Preservation Series - Polyvinyl Chloride

1 February 2024

Hello and welcome back,

This week we are continuing our preservation blog series with an introduction to Polyvinyl Chloride or PVC. Past blogs in this series have focused on the importance of plastic identification when attempting to  plastics. Specifically, signs of degradation to look out for and ideal storage environments for objects containing cellulose nitrate (CN) and cellulose acetate (CA). If you are interested in catching up on those posts, you can find them through the link below.

PVC is a fully synthetic thermoplastic created through the process of polymerizing vinyl chloride gas.  It is one of the world’s most widely produced and consumed plastics, accounting for around 20% of all plastic manufactured, second only to polyethylene.

PVC was technically discovered twice – once in 1838 by French chemist and physicist, Henri Victor Regnault, and again in 1872 by German chemist, Eugen Baumann. In both instances, a white solid material was discovered in vials of vinyl chloride gas that had been left unattended. Neither Regnault or Baumann publicized their discoveries, so PVC was not patented until 1912, when Friedrich Heinrich August Klatte, another German chemist, developed and patented a system of polymerizing vinyl chloride gas using sunlight. Following this, production of PVC began, though materials made of PVC were limited due to the plastics extremely rigid nature. In 1926, Waldo Lunsbury Semon discovered a method of creating a flexible version of the plastic by adding plasticizers; creating a much wider market and need for materials made from PVC.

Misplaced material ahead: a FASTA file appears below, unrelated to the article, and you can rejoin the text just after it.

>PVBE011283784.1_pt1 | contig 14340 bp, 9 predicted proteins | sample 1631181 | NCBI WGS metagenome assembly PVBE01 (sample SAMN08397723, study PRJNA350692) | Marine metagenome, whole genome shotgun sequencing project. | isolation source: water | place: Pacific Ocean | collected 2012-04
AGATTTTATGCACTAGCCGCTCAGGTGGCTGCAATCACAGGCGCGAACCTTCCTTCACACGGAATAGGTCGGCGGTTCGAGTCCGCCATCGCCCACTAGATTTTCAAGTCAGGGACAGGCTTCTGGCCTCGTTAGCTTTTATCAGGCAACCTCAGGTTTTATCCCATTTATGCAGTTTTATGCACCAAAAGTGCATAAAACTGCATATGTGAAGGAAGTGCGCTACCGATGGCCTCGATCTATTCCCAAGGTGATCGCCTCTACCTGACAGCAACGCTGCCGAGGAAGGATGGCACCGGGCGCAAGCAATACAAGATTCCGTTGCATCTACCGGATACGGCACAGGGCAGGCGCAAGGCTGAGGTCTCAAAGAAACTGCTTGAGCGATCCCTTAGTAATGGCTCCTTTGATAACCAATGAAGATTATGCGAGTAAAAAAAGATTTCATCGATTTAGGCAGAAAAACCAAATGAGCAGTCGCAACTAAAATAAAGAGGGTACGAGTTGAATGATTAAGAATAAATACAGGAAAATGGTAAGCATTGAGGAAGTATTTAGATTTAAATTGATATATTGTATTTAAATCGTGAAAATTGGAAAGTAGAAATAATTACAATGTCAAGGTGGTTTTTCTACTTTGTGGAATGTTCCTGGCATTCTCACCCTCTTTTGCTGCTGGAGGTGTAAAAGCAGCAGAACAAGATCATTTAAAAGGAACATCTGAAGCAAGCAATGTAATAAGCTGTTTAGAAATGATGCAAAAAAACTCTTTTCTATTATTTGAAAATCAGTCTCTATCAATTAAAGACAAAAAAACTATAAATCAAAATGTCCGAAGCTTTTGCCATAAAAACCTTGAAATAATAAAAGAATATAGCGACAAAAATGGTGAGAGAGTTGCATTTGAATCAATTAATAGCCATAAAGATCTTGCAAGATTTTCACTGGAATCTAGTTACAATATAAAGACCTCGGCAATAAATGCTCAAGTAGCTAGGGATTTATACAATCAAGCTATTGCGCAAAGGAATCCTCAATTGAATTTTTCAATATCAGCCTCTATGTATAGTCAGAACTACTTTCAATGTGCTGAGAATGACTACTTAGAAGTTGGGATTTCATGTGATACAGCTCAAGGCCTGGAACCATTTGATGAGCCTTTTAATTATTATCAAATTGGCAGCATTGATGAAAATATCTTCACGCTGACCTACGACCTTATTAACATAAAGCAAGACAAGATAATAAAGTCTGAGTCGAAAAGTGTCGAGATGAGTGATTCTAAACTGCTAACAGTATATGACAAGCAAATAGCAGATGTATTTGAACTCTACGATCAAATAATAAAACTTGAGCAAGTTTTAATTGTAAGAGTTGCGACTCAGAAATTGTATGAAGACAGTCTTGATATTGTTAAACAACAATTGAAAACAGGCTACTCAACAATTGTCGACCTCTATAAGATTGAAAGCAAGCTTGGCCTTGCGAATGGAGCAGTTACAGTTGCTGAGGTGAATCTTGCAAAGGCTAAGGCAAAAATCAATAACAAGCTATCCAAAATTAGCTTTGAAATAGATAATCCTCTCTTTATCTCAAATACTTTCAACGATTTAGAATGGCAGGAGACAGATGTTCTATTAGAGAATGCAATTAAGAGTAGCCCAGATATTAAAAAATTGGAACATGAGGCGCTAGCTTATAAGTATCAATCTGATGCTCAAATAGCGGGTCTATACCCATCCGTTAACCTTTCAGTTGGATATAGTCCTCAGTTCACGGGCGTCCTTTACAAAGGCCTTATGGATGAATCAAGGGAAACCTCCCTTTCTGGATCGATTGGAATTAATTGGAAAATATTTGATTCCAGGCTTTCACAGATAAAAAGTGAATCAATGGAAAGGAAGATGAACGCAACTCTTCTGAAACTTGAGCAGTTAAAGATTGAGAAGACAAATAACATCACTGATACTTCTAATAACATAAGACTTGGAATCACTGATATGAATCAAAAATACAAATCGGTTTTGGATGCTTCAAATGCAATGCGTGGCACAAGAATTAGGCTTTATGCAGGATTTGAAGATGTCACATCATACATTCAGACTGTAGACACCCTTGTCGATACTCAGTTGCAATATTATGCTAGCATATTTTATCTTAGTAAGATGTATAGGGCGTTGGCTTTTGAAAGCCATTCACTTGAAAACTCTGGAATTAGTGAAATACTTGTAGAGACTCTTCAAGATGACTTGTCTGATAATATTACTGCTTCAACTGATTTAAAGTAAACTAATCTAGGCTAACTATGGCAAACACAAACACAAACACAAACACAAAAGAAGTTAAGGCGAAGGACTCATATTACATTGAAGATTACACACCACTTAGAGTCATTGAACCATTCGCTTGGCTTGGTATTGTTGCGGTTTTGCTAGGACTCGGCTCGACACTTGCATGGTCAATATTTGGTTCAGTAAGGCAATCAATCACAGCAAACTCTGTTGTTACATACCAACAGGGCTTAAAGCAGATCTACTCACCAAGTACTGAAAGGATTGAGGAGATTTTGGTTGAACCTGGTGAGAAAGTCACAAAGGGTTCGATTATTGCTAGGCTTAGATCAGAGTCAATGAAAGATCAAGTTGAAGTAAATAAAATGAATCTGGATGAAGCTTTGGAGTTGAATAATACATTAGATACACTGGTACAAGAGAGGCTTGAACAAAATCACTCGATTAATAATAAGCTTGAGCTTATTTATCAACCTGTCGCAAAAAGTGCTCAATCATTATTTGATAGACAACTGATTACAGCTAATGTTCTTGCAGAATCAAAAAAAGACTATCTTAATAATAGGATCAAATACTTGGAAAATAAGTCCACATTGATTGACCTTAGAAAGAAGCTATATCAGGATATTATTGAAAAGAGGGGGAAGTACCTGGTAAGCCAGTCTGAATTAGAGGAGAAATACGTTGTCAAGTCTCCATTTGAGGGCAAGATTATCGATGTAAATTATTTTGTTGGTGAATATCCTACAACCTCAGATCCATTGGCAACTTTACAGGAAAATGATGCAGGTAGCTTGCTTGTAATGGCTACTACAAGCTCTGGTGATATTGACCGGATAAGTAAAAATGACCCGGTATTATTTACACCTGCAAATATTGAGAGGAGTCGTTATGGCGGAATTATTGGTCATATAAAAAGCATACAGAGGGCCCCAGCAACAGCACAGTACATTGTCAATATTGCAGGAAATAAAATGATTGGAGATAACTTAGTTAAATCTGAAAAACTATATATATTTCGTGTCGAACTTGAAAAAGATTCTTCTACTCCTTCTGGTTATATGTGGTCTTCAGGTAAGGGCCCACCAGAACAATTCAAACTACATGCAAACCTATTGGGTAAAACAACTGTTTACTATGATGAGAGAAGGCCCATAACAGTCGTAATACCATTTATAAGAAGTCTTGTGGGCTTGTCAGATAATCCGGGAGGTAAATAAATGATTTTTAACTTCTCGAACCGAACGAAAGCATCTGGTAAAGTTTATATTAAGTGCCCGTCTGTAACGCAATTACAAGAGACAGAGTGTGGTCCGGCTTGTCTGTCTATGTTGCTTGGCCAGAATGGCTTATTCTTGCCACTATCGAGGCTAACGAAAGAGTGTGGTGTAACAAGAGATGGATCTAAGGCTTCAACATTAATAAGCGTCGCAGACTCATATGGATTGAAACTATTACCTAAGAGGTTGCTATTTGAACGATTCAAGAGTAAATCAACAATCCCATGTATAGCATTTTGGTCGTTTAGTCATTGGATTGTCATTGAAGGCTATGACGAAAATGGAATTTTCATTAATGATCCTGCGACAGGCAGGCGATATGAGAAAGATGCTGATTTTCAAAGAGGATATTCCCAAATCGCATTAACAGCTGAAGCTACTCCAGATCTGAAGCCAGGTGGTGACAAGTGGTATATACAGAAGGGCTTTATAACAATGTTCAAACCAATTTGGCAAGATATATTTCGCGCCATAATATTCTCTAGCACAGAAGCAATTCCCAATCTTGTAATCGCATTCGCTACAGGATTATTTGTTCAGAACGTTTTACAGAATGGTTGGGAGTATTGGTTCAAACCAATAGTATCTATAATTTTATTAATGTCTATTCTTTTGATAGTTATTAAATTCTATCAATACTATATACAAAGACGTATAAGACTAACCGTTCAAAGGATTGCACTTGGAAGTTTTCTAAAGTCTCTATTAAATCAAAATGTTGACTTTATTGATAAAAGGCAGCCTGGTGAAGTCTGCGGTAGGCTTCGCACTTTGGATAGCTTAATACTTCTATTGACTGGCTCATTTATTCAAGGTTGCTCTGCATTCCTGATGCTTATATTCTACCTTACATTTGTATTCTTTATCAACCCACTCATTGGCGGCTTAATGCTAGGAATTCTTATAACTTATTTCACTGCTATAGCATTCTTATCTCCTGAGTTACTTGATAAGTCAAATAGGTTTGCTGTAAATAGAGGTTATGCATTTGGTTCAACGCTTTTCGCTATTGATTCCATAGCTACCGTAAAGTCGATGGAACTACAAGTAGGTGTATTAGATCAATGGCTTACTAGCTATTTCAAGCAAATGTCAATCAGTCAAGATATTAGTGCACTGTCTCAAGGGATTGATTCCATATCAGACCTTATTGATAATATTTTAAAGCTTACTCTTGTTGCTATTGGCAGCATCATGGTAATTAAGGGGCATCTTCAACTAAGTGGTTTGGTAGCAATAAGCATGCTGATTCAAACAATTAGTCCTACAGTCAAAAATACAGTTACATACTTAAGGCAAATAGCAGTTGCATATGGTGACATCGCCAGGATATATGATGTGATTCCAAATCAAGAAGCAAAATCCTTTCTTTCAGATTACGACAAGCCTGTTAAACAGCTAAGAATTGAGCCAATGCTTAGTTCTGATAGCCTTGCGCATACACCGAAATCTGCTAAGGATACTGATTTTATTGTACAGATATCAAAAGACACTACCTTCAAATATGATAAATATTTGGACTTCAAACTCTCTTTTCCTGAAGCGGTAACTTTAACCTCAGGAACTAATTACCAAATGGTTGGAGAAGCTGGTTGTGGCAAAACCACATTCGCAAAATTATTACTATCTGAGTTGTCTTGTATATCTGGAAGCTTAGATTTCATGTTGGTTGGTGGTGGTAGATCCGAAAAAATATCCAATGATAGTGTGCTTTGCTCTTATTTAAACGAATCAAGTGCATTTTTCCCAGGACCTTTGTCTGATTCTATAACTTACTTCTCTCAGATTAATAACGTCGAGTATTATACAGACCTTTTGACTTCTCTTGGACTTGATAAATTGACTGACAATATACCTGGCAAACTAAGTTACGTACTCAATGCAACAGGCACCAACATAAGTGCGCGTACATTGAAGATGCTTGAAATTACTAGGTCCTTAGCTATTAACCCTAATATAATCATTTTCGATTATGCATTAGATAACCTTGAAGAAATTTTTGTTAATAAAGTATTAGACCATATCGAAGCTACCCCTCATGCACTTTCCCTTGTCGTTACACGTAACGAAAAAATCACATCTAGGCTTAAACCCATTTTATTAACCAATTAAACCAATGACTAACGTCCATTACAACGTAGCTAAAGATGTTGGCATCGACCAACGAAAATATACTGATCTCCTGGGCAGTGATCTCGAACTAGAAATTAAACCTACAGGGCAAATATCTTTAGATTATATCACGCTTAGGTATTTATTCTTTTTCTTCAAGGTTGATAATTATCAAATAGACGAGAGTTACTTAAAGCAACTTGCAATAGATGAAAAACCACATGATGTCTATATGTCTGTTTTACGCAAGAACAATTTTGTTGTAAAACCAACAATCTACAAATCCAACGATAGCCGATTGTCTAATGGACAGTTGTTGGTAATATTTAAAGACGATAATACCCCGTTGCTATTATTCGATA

The popularity of PVC has not slowed, and it is still manufactured extensively for use in many different products. Rigid or unplasticized PVC is more commonly used for heavy duty items such as water and waste pipes, gutters, cladding, vehicle shells, and window frames. While flexible or plasticized PVC is regularly found in wire coatings, medical tubing, inflatable products, fashion items and pliable toys. The wide use of PVC makes it more likely that you may run across it in your collections, so we have a few tips to identify it, storage methods, and degradation indicators.